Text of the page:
Also a deadly new threat to border patrol agents along our southern borders. What will it take for this administration to finally take seriously its responsibility to secure our now wide open borders? We'll have that special report from an independent perspective.

And a major victory for American workers, the Government Accountability Offices tells the Air Force it made significant errors, as it put it, in awarding their tanker contract to the consortium, the European consortium that makes the Airbus instead of Boeing. We'll have that report and a great deal more. Stay with us.


DOBBS: Well, a major victory tonight for Boeing and for American workers. Congressional investigators are now recommending that the Air Force reopen the bidding for that $35 billion contact to build refueling tankers, the Department of Defense originally awarding that contract to Northrop Grumman at a European consortium that builds Airbus.

Lisa Sylvester has our report.

(BEGIN VIDEOTAPE) REP. TODD TIAHRT (R), KANSAS: I want to start this press conference with one word, vindication.

LISA SYLVESTER, CNN CORRESPONDENT (voice-over): Lawmakers from Washington State and Kansas unfurled a small banner as they took their victory lap. They had criticized the Air Force's decision to award a $35 billion contract to build the next generation of refueling tankers to a European group partnered with Northrop Grumman instead of U.S.- based Boeing.

A new Government Accountability Office report concluded that the Air Force had made a number of significant errors that could have affected the outcome of what was a close competition. The GAO recommended the Pentagon redo the bidding process.

SEN. PATTY MURRAY (D), WASHINGTON: That is good news for American workers, it is good news for our national security and it is good news for our economy.

SYLVESTER: Among the findings, that the Air Force did not follow its own evaluation criteria in making the decision. The European team should not have earned points for offering a large size Airbus 330 refueling plane because that was not what the Pentagon requested. Boeing did not receive credit for offering more technical requirements than its competitor when it should have. And the Air Force made errors calculating the cost of the planes over their life cycles, when corrected Boeing 767 cost less.

ROBERT SCOTT, ECONOMIC POLICY INSTITUTE: It seems that the Air Force in this case was clearly putting a sum on the scale in favor of Airbus.

SYLVESTER: Boeing in a statement said quote, "We welcome and support today's ruling by the GAO fully sustaining the grounds of our protest." Northrop Grumman saying quote, "we continue to believe that Northrop Grumman offered the most modern and capable tanker for our men and women in uniform. We will review the GAO findings before commenting further."


SYLVESTER: The Air Force released a statement late this afternoon saying "it is currently reviewing the GAO's decision." Now once the review is complete, the Air Force says it will be in a position to determine the best course of action, but the Pentagon must make a decision sometime within the next 60 days -- Lou.

DOBBS: The Pentagon is completely -- not to mix metaphors with the Air Force -- completely at sea in this bidding process in this conclusion because fundamentally, the Air Force should be making these decisions on the basis of national security in addition to the economics of the bidding and the construction specifications.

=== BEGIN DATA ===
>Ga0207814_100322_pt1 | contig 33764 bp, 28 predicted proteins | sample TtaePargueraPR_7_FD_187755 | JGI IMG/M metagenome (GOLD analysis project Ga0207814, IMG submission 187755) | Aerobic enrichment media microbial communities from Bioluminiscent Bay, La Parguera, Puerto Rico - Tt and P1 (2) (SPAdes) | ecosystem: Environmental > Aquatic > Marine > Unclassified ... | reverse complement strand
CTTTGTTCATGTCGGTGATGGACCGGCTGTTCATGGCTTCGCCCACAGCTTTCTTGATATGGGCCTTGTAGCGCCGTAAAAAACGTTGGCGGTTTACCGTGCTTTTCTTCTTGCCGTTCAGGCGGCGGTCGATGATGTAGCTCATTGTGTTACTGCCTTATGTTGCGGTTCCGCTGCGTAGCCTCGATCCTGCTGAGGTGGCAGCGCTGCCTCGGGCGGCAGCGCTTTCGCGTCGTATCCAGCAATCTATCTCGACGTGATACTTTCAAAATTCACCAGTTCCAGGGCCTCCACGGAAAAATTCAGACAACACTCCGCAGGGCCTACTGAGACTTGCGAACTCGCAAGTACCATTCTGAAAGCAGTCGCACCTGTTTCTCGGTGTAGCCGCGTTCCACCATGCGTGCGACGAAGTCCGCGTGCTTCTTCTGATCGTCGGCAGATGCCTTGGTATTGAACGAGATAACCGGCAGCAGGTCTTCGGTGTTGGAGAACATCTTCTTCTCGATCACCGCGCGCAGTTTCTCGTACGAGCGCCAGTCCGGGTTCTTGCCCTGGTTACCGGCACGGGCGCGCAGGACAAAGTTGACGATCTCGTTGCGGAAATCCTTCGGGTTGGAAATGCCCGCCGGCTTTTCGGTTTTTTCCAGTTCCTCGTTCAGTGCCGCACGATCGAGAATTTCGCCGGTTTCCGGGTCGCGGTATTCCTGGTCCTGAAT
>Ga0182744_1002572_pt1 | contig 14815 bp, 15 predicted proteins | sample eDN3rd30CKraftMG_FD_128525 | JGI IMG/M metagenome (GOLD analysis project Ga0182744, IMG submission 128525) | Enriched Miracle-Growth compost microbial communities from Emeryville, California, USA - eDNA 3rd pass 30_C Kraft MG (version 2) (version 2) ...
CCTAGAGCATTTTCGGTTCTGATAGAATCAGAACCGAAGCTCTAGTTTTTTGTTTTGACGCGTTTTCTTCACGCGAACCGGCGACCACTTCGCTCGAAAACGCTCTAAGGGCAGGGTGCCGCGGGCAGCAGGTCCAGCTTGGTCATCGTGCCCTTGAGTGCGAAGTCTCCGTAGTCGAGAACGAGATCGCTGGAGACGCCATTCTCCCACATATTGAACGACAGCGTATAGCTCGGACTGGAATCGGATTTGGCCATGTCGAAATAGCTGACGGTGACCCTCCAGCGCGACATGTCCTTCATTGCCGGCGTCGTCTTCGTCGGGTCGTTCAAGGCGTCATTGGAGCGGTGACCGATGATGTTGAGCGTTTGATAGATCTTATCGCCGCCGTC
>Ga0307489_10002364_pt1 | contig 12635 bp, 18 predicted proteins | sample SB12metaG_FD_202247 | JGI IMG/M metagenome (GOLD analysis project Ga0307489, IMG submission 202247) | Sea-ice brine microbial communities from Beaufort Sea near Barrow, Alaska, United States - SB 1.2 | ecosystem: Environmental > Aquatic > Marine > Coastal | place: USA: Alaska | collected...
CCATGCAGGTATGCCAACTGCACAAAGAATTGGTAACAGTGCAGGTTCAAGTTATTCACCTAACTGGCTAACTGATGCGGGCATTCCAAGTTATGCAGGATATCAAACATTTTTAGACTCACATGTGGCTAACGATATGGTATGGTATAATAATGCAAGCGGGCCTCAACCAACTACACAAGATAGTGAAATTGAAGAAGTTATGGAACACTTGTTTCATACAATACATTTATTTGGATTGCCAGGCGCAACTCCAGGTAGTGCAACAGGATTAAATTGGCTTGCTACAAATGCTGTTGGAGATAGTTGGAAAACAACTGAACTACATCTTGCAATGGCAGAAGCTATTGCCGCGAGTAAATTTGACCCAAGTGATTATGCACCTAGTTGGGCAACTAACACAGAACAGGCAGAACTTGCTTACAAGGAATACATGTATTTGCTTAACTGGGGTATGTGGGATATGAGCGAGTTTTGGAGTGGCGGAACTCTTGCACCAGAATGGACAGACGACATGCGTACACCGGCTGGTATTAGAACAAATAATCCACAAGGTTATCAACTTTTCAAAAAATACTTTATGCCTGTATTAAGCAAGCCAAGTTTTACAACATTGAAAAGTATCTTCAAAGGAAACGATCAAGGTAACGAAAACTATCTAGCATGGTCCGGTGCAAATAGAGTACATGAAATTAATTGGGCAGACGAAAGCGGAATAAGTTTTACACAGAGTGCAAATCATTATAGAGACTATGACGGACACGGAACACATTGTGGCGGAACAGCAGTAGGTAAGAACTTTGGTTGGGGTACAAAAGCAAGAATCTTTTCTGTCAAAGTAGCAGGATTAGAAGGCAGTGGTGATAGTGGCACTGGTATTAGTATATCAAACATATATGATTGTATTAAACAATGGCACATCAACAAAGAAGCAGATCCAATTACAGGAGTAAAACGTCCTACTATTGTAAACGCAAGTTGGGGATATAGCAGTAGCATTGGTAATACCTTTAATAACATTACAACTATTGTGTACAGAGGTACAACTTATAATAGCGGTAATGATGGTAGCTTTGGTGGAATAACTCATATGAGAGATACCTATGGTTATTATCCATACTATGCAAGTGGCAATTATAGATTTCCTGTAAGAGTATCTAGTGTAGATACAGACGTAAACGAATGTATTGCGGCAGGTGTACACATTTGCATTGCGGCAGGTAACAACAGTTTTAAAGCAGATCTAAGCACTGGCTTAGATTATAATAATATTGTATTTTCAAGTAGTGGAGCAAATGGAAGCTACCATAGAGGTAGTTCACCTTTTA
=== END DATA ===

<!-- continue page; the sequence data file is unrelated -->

This is on its face, stupid. We have been maintaining that from the moment it was announced by the U.S. Air Force. By the way, we should point out the Air Force secretary, Michael Wynne, is no longer heading the Air Force having been fired by Defense Secretary Bob Gates for among other things permitting six nuclear weapons to be transcended across this country without anyone knowing it.

SYLVESTER: Lou, I can tell you that lawmakers want this entire procurement process reviewed, not just in this particular case, but with other instances because they say look if this is just one example of a flawed process, what do we not know about? And you mentioned other things, for instance the outsourcing of jobs, the subsidies that the Europeans are given. They say that that should be factored into the decision as well, Lou.

DOBBS: Without question. And again, there should be no way in the world that anyone should be able to tip the scales in favor of a company working as subsidize by the European Union to build these aircraft. And at the same time, why would not the Air Force -- just rhetorically speaking here Lisa -- why would not the Air Force bring together Boeing and Northrop Grumman to build this aircraft.

That would be the sensible approach. But it is one that eludes Washington, D.C. these days. Lisa, thank you very much. And I have to say the General Accountability Office deserves great credit for bringing accountability to this process, at least some beginning to shine in one dark corner of the nation's capital.

Lisa, thank you -- Lisa Sylvester.

An independent report finds Boeing would create twice as many jobs, by the way, as Northrop Grumman if awarded the U.S. Air Force tanker contract. The Economic Policy Institute says Boeing would support 28,000 jobs at its plants and that compares to 14,000 new jobs at Northrop Grumman. That plant based in Alabama.

The GAO ruling, of course, is a victory for the state of Washington where much of Boeing's manufacturing is based. Later here we'll be talking with one of the biggest critics of the air tanker deal; Senator Patty Murray of Washington joins me.

And even as a nation at war, we are becoming increasingly dependent upon foreign countries for our national defense. The British and Italians are building the new fleet of presidential helicopters, including Marine One that will carry the president. The $6 billion project is also now over budget and overdue. America Sorkorsky (ph) had built Marine One since the days of President Dwight David Eisenhower.